“He has a chance to make somebody move over on Mount Rushmore. He’s working for his place on the coins and the postage stamps.”
The Ronald Reagan Legacy Project (an affiliate of Americans for Tax Reform) is engaged in a high-profile effort to honor the legacy of Ronald Reagan through the designating and renaming of federal and local landmarks. Former AZ Republican Representative Matt Salmon suggested adding Reagan’s likeness to Mt. Rushmore. Although that project never got off the ground, the RRLC is currently attempting to find a place for the 40th president’s visage on the $10 bill. Other proposed tributes include the Ronald Reagan Boyhood Home National Historic Site (H.R. 400) in Dixon IL , the Ronald Reagan Commemorative Coin Act of 2001 (S. 1143), and the ambitious Ronald Reagan Memorial Act of 2001 (H.R. 452) to create a memorial on the mall in Washington DC between the Capital and the Lincoln Memorial. (The National Park Service, citing the Commemorative Works Act of 1986, says that it is too early to place a monument to Reagan on the Mall since federal rules prohibit memorials to someone who hasn’t been dead for at least five years. (Ironically, it was Reagan who signed the waiting period into law.) The RRLC’s successful efforts include:
- The Ronald Reagan Building and International Trade Center and Ronald Reagan National Airport in Washington DC.
- The USS Ronald Reagan, a U.S. Navy Nimitz class nuclear aircraft carrier.
- The Ronald Reagan Ballistic Missile Defense Test Site, an army missile testing range at Kwajalein Atoll in the Republic of the Marshall Islands.
- International postage stamps, including Grenada, the island nation invaded by U.S. forces when Reagan was commander in chief.
- Numerous national and international “Ronald Reagan” scholarships, post offices, highways, court houses, and public parks.
A F I T T I N G T R I B U T E
Though well-intentioned, such efforts do little to honor the impact of the man and his ideas on our nation. To help sustain the Ronald Reagan legacy, I would like to propose a daring new tribute.
Like the rest of the nation, I was saddened when I found out that President Reagan had Alzheimer’s disease (AD). AD is the most common cause of dementia in older people and affects an estimated 4 million people in the United States. Currently, there is no treatment to stop AD and as the “baby boom” generation moves inexorably into its senior years, AD is likely to become even more widespread. In order to call attention to this disease and the serious affects that it can have on one’s health and stability, I propose that we rename AD to “Ronald Reagan’s disease“.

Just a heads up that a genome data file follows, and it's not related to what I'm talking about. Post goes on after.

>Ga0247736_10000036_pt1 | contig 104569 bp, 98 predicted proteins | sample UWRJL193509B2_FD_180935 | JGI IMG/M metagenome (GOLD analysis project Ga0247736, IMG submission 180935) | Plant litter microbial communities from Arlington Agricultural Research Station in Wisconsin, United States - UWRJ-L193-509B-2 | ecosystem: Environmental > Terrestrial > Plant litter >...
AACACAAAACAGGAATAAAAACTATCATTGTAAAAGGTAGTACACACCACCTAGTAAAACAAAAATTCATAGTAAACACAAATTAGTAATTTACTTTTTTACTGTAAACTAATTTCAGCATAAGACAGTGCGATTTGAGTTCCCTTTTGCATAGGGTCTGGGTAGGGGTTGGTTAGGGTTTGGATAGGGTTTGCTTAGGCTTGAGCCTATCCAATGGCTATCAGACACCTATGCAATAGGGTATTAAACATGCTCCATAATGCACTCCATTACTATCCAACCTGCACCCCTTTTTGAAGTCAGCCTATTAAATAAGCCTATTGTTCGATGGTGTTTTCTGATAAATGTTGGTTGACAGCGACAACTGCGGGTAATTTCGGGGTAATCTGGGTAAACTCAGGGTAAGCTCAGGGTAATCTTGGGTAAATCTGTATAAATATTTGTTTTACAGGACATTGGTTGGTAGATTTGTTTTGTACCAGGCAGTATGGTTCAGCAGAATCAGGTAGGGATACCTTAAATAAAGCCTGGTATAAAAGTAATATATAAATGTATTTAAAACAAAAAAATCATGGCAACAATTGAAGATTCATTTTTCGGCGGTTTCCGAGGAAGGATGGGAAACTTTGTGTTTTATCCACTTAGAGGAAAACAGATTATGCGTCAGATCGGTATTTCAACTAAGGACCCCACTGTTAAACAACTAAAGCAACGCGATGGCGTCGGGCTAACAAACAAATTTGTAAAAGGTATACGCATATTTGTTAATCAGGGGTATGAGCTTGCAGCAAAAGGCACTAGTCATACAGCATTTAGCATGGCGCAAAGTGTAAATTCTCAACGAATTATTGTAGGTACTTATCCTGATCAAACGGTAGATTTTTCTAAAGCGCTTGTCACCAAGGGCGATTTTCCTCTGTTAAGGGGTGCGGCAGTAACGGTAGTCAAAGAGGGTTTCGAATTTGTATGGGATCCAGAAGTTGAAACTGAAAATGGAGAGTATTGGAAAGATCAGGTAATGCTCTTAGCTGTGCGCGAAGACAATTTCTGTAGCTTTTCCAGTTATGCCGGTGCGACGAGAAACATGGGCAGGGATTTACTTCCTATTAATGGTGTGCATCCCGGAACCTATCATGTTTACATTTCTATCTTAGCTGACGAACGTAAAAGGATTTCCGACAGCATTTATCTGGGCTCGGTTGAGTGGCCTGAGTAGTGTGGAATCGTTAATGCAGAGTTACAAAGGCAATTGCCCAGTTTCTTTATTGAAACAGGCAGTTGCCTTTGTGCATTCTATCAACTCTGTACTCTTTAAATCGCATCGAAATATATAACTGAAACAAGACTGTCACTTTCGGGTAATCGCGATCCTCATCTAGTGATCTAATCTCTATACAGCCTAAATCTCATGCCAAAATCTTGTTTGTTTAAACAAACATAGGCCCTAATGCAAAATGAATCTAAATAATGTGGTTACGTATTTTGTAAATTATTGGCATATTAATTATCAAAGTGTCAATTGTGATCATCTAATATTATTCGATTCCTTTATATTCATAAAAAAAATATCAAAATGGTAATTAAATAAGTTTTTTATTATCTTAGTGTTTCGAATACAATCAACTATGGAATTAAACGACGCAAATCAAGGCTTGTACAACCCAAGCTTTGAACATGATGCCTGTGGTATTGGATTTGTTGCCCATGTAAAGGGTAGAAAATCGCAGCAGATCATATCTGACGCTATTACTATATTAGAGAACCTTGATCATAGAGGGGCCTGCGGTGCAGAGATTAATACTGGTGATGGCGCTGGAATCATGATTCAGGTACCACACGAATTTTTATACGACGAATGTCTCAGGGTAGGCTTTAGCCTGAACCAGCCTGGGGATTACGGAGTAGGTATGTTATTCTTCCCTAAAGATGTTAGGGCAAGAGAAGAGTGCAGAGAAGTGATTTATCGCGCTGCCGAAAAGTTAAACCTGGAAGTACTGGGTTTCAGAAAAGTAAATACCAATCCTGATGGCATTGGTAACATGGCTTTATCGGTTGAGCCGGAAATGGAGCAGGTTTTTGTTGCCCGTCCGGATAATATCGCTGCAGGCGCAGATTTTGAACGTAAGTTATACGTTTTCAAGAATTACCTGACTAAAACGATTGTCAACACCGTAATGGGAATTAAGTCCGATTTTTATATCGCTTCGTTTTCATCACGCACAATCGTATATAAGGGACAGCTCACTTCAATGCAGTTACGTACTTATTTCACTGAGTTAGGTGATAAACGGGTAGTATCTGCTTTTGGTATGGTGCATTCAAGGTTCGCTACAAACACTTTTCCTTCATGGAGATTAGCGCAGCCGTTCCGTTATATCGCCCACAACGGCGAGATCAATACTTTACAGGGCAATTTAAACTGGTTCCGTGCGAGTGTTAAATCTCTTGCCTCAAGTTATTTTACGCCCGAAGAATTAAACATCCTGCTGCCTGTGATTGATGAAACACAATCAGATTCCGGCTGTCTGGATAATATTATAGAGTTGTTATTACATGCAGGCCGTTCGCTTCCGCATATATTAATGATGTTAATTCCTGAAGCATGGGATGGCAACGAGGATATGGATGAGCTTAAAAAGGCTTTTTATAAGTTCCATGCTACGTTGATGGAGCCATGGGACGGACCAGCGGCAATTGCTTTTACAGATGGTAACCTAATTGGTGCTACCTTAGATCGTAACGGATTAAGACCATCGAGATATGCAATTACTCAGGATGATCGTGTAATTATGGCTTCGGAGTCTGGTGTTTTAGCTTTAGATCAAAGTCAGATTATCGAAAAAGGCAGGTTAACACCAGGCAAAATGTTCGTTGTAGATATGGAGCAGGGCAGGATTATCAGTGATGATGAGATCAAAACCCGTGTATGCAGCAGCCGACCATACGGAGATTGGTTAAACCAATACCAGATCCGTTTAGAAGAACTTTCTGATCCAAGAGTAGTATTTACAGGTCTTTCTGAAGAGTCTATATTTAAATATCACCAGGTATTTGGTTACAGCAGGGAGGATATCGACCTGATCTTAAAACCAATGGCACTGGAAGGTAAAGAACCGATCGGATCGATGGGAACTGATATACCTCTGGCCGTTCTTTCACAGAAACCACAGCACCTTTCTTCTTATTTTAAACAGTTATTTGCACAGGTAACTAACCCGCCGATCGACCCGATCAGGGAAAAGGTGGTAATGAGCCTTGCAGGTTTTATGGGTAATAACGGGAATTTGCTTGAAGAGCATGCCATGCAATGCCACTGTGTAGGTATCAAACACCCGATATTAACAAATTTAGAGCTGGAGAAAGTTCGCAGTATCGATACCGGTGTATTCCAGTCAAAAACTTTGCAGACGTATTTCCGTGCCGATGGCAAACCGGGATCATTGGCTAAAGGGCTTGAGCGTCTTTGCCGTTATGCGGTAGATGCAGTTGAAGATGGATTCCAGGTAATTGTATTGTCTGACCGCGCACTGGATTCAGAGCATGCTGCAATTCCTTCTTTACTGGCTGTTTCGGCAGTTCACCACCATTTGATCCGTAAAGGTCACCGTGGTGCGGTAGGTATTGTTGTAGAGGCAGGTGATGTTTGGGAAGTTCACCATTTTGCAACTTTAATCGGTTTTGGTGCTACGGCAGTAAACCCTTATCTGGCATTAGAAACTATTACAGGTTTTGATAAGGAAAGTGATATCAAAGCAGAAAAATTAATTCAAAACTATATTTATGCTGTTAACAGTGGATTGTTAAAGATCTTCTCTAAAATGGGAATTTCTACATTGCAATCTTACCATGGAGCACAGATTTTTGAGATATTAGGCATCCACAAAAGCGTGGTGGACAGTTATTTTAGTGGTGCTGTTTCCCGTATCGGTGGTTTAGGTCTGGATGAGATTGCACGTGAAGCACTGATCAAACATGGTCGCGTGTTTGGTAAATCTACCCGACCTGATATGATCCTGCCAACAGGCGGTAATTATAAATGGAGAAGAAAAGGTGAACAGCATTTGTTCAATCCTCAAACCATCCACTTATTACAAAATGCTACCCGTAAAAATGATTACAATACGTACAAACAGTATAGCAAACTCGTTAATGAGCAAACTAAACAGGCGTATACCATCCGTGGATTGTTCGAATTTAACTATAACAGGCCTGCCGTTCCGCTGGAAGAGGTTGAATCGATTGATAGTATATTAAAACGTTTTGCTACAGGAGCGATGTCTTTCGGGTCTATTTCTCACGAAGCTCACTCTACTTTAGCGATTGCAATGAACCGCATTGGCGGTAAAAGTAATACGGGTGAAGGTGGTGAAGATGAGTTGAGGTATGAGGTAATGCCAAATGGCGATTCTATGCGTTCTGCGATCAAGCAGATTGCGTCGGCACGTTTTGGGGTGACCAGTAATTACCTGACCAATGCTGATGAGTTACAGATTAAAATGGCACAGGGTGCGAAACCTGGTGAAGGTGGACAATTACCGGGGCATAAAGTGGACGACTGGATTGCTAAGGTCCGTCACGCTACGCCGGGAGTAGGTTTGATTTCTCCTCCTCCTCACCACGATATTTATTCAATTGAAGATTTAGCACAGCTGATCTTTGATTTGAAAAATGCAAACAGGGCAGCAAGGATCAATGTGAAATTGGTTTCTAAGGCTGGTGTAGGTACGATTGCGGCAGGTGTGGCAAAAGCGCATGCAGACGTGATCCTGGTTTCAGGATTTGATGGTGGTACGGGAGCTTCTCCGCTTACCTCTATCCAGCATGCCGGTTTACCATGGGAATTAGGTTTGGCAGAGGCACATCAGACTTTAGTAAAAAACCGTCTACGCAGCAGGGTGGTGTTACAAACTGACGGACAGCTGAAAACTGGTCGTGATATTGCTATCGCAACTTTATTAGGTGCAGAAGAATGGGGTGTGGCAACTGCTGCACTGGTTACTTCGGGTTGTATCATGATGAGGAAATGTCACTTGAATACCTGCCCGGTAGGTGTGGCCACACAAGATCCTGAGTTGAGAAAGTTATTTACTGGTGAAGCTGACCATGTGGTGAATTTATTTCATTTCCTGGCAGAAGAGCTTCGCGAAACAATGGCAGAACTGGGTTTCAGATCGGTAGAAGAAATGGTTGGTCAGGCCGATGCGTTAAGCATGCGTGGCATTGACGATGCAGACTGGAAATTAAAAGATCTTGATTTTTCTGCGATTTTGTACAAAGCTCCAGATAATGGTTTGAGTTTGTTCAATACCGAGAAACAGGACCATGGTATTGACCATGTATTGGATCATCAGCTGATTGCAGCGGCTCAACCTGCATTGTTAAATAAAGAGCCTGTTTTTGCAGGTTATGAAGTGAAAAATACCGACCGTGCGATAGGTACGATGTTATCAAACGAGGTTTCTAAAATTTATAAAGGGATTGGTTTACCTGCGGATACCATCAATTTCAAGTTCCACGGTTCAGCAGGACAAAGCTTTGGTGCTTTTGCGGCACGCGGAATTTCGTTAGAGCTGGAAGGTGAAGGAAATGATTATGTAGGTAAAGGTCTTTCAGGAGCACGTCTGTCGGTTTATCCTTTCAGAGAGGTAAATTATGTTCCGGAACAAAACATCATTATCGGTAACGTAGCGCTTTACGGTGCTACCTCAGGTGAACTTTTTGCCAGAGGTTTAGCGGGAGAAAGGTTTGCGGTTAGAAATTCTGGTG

Say “Amyotrophic Lateral Sclerosis” in a room full of people, and very few of them will immediately think “baseball” (though many of them may start singing “Supercalifragilisticexpealidocious“); but say “Lou Gehrig“, and most people will think “Lou Gehrig’s disease” and “baseball“. Through the unfortunate circumstances of his death, Lou Gehrig’s career as a great baseball player will always be remembered.
Similarly, for those concerned that the true legacy of the Reagan presidency may be forgotten, the use of the term “Ronald Reagan’s disease” to identify a deteriorative brain disorder marked by memory loss, impaired judgment, and profound confusion will stand as a fitting tribute to the 40th president. In the process, it is hoped that the history of the Reagan years will be reexamined so that his many critics who accused him of being “doting“, “befuddled“, “daft“, “incoherent“, “addled“, “scatter-brained“, “unhinged“, “touched in the head“, “devoid of reason“, “in a fog“, “adrift at sea“, “perplexed“, “puzzled“, “mentally floundering“, “embarrassingly out of touch“,”;twitterpated“, “not firing with all thrusters“, “not dipping both oars“, or “non compos mentis” will now hang their collective heads in shame when they realize that the former movie star was simply a man suffering from a clinically diagnosed degenerative condition.
If you support this idea, please leave a comment below. I also urge you to write your legislator today. Click here for a suggested letter, or write your own.